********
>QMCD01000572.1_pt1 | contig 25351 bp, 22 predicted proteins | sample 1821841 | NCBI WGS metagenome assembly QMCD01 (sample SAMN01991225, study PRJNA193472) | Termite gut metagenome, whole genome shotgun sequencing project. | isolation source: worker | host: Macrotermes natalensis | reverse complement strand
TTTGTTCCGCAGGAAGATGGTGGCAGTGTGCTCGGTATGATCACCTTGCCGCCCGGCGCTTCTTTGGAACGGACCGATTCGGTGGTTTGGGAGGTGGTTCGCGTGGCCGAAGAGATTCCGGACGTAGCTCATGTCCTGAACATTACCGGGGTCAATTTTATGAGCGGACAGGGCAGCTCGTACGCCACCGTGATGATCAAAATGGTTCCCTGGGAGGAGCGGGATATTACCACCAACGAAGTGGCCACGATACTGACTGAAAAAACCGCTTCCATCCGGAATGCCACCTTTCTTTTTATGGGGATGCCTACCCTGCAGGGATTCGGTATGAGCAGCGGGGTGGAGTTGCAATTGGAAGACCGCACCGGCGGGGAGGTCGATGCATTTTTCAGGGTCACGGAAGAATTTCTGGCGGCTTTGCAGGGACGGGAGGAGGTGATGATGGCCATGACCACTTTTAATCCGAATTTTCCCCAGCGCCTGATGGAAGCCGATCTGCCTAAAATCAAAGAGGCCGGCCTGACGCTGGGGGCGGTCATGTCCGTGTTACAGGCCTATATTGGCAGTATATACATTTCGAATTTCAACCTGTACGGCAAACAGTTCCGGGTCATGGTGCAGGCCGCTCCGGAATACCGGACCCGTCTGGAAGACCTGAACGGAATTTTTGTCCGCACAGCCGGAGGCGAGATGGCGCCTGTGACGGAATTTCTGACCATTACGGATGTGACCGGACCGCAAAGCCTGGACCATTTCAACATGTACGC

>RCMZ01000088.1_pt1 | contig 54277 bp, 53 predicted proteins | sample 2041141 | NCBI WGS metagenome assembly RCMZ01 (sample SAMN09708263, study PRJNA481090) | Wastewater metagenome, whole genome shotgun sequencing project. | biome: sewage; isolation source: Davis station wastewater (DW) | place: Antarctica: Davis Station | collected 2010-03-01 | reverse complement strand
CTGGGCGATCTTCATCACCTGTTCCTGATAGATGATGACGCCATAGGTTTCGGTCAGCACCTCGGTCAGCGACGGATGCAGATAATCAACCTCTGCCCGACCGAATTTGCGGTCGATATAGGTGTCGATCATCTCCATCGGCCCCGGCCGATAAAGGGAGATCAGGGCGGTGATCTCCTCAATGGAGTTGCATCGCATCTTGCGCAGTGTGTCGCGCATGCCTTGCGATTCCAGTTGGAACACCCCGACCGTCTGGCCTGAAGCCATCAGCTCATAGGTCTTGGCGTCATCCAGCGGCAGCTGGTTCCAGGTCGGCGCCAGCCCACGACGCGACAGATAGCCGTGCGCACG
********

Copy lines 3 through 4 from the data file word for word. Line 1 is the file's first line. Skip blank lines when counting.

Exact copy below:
>RCMZ01000088.1_pt1 | contig 54277 bp, 53 predicted proteins | sample 2041141 | NCBI WGS metagenome assembly RCMZ01 (sample SAMN09708263, study PRJNA481090) | Wastewater metagenome, whole genome shotgun sequencing project. | biome: sewage; isolation source: Davis station wastewater (DW) | place: Antarctica: Davis Station | collected 2010-03-01 | reverse complement strand
CTGGGCGATCTTCATCACCTGTTCCTGATAGATGATGACGCCATAGGTTTCGGTCAGCACCTCGGTCAGCGACGGATGCAGATAATCAACCTCTGCCCGACCGAATTTGCGGTCGATATAGGTGTCGATCATCTCCATCGGCCCCGGCCGATAAAGGGAGATCAGGGCGGTGATCTCCTCAATGGAGTTGCATCGCATCTTGCGCAGTGTGTCGCGCATGCCTTGCGATTCCAGTTGGAACACCCCGACCGTCTGGCCTGAAGCCATCAGCTCATAGGTCTTGGCGTCATCCAGCGGCAGCTGGTTCCAGGTCGGCGCCAGCCCACGACGCGACAGATAGCCGTGCGCACG